My dad's 83. He married my mom in the 1957. About 6 or 7 years into their marriage my mom converted to JW's. My dad was a severe alcoholic at the time, and apparently did some terrible things I wasn't a party to and still don't know about, because I wasn't born yet and I have never asked.
By the time I showed up he'd gotten sober, and he's stayed that way ever since. I have never seen him drink an alcoholic beverage.
One reason my mom joined JW's was to give herself some kind of hope after what she'd deemed an unhappy life, possibly because of what my dad did. I don't know. We've never gone there.
I was raised in a split household: My mom and sisters were JW's, my dad was not. I was raised in the religion. After 15 years of total immersion in the JW's, I declared I no longer wanted to be one. This was on or around my 15th birthday.
My mom wasn't having it, but my dad understood where I was coming from. But he wanted me to keep attending meetings for awhile, because my mom was insistent that I keep going because "it's the only truth he's known."
My dad acquiesced, but at the same time he kept assuring me that if I wasn't at all interested, and if I kept displaying that disinterest, my mom would get it and I wouldn't have to go to meetings anymore.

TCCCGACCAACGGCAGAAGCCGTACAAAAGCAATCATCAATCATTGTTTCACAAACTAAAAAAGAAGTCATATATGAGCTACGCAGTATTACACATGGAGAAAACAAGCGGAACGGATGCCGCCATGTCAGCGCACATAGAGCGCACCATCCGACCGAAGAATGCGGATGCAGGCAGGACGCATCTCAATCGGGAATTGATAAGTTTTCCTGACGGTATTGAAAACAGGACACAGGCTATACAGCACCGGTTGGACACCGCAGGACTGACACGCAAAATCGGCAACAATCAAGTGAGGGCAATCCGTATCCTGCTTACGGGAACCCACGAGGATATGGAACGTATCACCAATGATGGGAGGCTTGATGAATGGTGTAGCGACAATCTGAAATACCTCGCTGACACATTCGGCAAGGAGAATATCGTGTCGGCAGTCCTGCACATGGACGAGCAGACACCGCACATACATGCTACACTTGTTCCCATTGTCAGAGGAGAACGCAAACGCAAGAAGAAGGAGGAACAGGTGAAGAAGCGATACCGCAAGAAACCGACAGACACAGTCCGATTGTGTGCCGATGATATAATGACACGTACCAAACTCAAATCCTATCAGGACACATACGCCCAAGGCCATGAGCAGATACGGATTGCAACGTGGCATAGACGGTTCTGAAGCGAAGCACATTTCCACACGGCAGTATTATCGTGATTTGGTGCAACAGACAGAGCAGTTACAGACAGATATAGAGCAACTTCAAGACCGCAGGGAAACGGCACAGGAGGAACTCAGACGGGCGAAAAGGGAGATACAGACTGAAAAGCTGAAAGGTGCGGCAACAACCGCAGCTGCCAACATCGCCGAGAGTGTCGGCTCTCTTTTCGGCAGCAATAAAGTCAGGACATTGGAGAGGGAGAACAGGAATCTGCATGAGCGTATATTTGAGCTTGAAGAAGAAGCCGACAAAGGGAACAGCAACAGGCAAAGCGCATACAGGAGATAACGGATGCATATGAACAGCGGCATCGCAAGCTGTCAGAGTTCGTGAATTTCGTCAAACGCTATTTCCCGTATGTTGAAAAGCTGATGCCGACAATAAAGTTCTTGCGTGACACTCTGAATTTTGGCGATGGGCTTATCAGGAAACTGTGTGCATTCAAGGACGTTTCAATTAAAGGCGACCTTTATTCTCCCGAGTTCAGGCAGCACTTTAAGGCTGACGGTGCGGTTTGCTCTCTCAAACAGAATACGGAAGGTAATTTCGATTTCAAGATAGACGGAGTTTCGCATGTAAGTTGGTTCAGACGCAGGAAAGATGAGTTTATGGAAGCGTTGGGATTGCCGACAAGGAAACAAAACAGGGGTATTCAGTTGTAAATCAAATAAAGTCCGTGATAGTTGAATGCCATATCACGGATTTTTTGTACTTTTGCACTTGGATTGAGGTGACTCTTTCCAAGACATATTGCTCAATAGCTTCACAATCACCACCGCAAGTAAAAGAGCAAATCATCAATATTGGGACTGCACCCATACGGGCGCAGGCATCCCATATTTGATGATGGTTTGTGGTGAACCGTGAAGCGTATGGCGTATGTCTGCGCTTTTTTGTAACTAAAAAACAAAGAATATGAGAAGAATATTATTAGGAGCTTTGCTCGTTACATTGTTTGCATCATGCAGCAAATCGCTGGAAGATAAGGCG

Nine months after I first announced I wanted to quit, my dad told my mom that it was time to stop pushing me. My mom replied that she hadn't been pushing me *enough*. He disagreed. Finally, mom told me that dad had said it was time for me to choose my own path. She then, with greatest reluctance, informed me that I no longer had to go to meetings.
I quit because I did not buy the JWs' views that all worldly people were either deluded or bad, and that everyone except JW's were under the influence of Satan. I knew some absolutely beautiful people who were in the world, and the biggest asshole I'd ever encountered in my life was a JW in good standing (who is no longer a JW because he was a prick nobody, even JWs, could tolerate).